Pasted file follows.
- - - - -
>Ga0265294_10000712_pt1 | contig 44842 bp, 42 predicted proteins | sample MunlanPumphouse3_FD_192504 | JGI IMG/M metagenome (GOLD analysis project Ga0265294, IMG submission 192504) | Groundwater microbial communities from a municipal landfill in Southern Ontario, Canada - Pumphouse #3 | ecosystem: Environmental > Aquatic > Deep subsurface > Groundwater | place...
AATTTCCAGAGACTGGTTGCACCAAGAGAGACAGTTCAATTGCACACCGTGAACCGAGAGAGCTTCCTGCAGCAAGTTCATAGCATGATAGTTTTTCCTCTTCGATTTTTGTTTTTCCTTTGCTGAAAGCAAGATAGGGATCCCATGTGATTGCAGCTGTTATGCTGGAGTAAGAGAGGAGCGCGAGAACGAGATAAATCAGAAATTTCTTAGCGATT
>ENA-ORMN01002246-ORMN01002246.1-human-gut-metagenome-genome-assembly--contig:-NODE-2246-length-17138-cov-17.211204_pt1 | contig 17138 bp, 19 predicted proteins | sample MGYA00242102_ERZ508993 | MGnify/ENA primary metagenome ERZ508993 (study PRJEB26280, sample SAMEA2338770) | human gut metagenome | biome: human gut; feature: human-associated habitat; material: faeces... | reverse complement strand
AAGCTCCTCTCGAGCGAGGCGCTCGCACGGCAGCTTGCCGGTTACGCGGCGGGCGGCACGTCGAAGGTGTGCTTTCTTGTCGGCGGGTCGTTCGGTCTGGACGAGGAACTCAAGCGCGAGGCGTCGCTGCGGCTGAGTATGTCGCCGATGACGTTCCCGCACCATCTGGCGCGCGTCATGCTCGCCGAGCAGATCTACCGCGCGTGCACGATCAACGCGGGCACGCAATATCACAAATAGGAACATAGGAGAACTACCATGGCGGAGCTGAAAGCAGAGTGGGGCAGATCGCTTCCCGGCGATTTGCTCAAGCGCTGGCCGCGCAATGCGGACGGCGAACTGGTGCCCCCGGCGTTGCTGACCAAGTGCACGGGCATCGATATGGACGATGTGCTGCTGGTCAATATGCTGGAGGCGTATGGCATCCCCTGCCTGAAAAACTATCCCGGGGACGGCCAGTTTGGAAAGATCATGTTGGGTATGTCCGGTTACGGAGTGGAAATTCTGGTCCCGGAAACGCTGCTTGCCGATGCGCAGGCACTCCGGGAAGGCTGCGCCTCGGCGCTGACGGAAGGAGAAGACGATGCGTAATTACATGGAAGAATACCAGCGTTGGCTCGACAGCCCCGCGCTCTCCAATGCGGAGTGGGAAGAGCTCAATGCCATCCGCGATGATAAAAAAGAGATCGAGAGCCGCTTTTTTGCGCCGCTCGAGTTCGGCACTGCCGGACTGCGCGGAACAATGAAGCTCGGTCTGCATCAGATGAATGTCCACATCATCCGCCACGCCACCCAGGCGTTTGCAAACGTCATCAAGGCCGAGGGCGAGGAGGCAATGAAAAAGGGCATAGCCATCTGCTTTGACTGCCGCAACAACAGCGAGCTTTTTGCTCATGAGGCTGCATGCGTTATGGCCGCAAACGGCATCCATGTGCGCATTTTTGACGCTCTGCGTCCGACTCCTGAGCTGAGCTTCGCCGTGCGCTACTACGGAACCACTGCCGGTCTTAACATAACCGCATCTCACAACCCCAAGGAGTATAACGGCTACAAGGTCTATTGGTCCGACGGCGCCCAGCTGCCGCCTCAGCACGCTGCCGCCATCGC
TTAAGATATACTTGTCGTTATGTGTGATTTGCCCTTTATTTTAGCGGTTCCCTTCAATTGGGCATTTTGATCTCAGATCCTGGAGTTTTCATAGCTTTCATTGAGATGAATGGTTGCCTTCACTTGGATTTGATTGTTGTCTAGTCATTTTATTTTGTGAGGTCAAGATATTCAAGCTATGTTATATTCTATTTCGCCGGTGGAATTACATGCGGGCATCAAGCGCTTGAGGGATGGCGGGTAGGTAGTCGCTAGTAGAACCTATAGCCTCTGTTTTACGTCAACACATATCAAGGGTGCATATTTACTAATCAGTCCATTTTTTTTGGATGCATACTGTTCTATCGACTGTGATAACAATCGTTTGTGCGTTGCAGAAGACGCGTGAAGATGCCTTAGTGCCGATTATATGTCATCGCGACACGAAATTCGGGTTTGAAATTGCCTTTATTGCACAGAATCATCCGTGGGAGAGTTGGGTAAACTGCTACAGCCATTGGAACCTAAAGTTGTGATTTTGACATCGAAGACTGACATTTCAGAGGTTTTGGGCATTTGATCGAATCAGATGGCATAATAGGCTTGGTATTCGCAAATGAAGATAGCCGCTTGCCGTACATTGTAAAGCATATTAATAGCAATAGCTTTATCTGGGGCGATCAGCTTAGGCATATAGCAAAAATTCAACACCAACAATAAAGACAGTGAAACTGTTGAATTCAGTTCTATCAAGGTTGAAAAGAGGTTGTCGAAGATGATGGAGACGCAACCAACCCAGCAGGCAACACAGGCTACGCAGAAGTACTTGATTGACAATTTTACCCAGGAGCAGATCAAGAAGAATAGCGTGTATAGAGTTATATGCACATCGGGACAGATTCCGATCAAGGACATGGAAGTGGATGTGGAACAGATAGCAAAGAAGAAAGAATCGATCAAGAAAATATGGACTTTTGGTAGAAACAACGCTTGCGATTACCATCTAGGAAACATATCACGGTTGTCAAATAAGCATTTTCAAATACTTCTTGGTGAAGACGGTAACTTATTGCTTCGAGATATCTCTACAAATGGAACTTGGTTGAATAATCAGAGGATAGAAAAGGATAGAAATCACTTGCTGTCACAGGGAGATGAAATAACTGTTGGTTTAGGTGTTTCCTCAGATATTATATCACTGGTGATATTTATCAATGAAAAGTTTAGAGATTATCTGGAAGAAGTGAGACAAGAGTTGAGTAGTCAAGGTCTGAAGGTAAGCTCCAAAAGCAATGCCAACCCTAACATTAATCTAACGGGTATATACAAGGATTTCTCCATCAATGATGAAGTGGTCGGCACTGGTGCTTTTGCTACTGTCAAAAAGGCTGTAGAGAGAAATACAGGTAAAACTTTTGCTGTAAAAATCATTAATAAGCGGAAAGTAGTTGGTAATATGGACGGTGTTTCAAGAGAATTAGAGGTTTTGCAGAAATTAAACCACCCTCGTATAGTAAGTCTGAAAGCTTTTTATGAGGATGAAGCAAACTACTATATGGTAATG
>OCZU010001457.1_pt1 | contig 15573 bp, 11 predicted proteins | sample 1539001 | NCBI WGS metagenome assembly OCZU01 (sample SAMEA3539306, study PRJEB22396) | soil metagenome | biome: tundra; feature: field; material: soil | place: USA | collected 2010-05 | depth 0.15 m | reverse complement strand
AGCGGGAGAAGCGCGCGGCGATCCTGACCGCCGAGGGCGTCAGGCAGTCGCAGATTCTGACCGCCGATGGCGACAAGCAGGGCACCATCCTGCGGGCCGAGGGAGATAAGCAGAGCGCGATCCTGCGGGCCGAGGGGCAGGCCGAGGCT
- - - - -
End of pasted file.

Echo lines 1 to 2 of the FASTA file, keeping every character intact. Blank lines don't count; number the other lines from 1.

>Ga0265294_10000712_pt1 | contig 44842 bp, 42 predicted proteins | sample MunlanPumphouse3_FD_192504 | JGI IMG/M metagenome (GOLD analysis project Ga0265294, IMG submission 192504) | Groundwater microbial communities from a municipal landfill in Southern Ontario, Canada - Pumphouse #3 | ecosystem: Environmental > Aquatic > Deep subsurface > Groundwater | place...
AATTTCCAGAGACTGGTTGCACCAAGAGAGACAGTTCAATTGCACACCGTGAACCGAGAGAGCTTCCTGCAGCAAGTTCATAGCATGATAGTTTTTCCTCTTCGATTTTTGTTTTTCCTTTGCTGAAAGCAAGATAGGGATCCCATGTGATTGCAGCTGTTATGCTGGAGTAAGAGAGGAGCGCGAGAACGAGATAAATCAGAAATTTCTTAGCGATT